Beiersdorf hails anti-ageing powers of folic acid and creatine

By Katie Bird

- Last updated on GMT

Related tags Skin In vitro Human skin color

Folic acid and creatine are potential treatments for photoaged
skin, says Beiersdorf in a recent study on the efficacy of one of
its latest anti-ageing formulations.

The study, published in this month's Journal of Cosmetic Dermatology, investigates the effect of Beiersdorf's Nivea Visage DNAge that contains both folic acid and creatine as active ingredients.

According to the Germany-based industry giant the ingredients aid DNA synthesis and repair, and play a role in cell turnover.

A range of in vitro and in vivo tests were performed on the actions of the commercially available DNAge.

The formulation reduces wrinkles in the crow's feet area, increases skin firmness and provides DNA protection from UV damage, according to the study.

Folic acid and creatine accelerate skin repair Folates play a crucial role in DNA synthesis and repair and recent research suggests that folic acid penetrates the skin barrier making it a promising topical ingredient, according to the study.

In addition, creatine is known to play a role in cellular energy supply and DNA protection, prompting the company to create an anti-ageing formulation combining the two ingredients.

An in vitro study, using EpiDerm skin models that were then pierced with a diamond drill bit, suggested that skin repair was significantly accelerated when the cell culture media contained folic acid and creatine.

"Results show that this supplementation [with folic acid and creatine] accelerates epithelial repair significantly after 48h compared with control skin models," said the researchers.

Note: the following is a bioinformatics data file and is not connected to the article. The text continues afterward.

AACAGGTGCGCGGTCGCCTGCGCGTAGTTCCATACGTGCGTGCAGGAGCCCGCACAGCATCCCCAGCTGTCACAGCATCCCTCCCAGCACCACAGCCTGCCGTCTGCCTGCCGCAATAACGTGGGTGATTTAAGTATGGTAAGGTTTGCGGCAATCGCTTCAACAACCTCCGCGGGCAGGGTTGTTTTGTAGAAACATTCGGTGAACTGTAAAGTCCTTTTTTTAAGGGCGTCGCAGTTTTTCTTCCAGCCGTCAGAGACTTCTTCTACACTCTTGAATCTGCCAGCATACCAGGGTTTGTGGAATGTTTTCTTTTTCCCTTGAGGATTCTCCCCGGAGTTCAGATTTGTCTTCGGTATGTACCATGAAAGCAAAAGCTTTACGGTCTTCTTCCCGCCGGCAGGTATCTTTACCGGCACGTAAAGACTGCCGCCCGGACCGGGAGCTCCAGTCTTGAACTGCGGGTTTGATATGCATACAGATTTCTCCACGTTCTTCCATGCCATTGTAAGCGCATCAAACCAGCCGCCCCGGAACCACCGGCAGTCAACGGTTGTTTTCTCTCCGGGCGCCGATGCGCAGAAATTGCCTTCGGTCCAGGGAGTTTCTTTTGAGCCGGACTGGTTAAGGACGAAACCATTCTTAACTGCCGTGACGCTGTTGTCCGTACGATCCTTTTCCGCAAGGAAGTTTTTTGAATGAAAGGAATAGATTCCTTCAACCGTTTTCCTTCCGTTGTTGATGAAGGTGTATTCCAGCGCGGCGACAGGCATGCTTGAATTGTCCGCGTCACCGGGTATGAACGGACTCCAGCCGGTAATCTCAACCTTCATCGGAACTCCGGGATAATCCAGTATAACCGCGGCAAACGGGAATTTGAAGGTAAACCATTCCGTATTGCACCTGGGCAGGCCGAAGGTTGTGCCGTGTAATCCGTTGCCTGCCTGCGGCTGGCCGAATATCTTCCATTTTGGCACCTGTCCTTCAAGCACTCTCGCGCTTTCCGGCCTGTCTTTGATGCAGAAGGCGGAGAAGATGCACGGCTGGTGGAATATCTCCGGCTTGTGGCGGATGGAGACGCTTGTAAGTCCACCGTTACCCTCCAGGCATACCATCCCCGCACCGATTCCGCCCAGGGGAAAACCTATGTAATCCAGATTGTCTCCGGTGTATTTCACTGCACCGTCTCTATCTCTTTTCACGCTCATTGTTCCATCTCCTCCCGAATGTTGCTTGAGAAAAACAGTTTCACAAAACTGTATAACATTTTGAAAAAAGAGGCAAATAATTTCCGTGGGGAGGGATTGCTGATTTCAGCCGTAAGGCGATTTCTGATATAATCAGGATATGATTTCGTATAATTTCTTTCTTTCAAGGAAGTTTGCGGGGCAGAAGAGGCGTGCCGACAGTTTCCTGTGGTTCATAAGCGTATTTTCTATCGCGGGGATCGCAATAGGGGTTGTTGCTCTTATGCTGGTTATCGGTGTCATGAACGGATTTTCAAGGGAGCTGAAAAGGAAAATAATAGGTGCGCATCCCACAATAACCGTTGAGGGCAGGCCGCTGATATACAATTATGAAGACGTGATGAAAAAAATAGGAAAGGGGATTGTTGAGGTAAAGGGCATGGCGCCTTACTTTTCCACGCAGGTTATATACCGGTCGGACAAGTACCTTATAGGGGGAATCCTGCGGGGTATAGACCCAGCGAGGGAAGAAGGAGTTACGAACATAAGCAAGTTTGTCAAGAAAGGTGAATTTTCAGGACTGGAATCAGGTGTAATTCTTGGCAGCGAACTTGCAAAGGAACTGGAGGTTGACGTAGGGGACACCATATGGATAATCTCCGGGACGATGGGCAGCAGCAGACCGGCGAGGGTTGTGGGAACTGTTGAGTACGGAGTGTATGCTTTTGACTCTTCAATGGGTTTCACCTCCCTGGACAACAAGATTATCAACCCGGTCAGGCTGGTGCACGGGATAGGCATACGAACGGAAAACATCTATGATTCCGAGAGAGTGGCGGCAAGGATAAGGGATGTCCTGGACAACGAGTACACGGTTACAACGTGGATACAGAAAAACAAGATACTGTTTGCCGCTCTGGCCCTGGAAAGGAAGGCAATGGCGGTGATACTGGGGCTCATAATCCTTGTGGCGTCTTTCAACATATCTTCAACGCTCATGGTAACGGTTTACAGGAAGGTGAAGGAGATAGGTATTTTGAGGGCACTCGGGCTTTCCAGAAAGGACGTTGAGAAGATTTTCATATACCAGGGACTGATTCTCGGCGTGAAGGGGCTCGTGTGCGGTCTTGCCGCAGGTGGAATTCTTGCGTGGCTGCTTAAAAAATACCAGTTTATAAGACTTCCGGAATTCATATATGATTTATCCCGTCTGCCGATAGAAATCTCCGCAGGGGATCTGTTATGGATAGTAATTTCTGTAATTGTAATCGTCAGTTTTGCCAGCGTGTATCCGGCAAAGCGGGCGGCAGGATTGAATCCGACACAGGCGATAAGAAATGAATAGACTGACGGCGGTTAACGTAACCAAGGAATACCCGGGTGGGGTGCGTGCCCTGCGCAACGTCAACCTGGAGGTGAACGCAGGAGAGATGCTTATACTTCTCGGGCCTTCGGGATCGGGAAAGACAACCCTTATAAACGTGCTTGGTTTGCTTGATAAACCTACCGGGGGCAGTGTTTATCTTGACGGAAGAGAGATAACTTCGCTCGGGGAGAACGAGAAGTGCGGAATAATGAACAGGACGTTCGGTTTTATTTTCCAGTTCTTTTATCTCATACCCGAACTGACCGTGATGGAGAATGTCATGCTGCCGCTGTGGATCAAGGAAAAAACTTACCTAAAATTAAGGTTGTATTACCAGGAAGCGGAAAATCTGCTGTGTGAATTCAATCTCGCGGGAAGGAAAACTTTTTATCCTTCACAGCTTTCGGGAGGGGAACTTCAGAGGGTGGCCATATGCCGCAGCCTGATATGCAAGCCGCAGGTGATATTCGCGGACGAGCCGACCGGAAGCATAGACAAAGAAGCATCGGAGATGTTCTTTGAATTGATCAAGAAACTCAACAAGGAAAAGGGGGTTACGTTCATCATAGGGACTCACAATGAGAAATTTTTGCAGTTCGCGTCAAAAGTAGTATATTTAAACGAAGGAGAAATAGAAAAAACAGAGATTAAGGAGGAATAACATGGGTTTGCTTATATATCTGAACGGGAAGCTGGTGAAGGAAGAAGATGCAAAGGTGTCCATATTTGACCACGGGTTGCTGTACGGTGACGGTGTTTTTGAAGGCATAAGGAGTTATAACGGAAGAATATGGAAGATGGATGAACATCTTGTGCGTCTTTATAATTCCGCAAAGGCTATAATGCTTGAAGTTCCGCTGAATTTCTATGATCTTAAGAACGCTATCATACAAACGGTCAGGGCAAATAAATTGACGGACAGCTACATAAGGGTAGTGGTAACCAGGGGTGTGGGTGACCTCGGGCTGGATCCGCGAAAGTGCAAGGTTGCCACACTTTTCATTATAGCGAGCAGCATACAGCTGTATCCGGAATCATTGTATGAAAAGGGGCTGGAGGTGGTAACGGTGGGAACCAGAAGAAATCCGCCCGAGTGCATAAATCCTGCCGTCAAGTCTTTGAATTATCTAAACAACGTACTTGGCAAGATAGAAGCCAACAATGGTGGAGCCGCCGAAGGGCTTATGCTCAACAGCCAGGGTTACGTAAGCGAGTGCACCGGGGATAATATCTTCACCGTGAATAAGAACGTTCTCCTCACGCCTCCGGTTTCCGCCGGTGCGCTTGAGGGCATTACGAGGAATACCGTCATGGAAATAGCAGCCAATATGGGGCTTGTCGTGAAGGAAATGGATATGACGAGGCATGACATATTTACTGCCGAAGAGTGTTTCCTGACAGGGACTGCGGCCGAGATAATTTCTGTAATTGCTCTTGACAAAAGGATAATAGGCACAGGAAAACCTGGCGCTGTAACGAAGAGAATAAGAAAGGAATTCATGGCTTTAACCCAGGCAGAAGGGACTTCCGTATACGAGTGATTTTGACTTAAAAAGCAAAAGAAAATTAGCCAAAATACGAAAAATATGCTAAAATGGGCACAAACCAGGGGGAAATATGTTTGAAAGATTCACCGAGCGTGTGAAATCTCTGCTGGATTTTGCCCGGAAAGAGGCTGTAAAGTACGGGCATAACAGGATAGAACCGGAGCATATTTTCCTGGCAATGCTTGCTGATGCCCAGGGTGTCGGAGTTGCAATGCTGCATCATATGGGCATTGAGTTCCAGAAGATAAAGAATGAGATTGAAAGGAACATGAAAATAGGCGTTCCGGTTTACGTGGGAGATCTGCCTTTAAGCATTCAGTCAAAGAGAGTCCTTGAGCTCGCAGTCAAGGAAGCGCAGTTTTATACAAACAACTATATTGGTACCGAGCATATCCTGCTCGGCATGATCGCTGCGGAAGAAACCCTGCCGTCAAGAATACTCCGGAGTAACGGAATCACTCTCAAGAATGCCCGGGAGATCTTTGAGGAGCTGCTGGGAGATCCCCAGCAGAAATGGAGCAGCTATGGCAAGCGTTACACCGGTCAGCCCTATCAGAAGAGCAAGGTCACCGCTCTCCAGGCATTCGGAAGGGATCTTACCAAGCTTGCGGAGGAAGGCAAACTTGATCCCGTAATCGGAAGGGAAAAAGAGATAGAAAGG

Decrease in wrinkle volume and skin firmness To test for the effect of the formulation on wrinkle volume, skin firmness and epidermal cell turnover, Beiersdorf performed a number of in vivo tests on human volunteers.

After wash out phases, during which no skin care products or specialised moisturising skin cleansing products were used, subjects were asked to apply a known quantity of Nivea Visage DNAge to the skin at regular predetermined intervals.

After four weeks of twice daily application the study found that cell epidermal turnover improved significantly, wrinkle volume in the crow's feet area was significantly reduced and skin firmness increased.

Formulation protects DNA from UV damage

The team also investigated the protection the formulation may provide against UV damage, the biggest external contributor to skin ageing.

Fifteen volunteers between 35 and 53 years of age applied the formulation twice daily to one forearm, leaving the other untreated.

Patches on the forearm were then irradiated with UV radiation.

After UV exposure fewer DNA lesions were observed in areas treated with the test formulation compared to the untreated areas, indicating DNA protective effects, according to the researchers.

The study concludes: "Overall, these observations show that topical application of the test formulation elicits beneficial effects on human skin counteracting the clinical signs of ageing."

Nivea is the industry giant's flagship brand, and it plays a central role in the company's plans to dominate the global skin care market.

"It proves to be strategically right to position Beiersdorf worldwide as a company for skin and beauty care," said the company's CEO Thomas-B Quaas on the release of Beiersdorf's fiscal year sales results earlier this year.

Source: Journal of Cosmetic Dermatology March 2008, Volume 7, Issue 1, Pages 15 - 22 A novel treatment option for photoaged skin Anja Knott, Urte Koop, Heiko Mielke, Katja Reuschlein, Nils Peters, Gesa-Meike Muhr, Holger Lenz, Ursula Wensorra, Soen Jaspers, Ludger Kolbe, Thomas Raschke, Franz Stab, Horst Wenck, Stefan Gallinat

Related topics Formulation & Science

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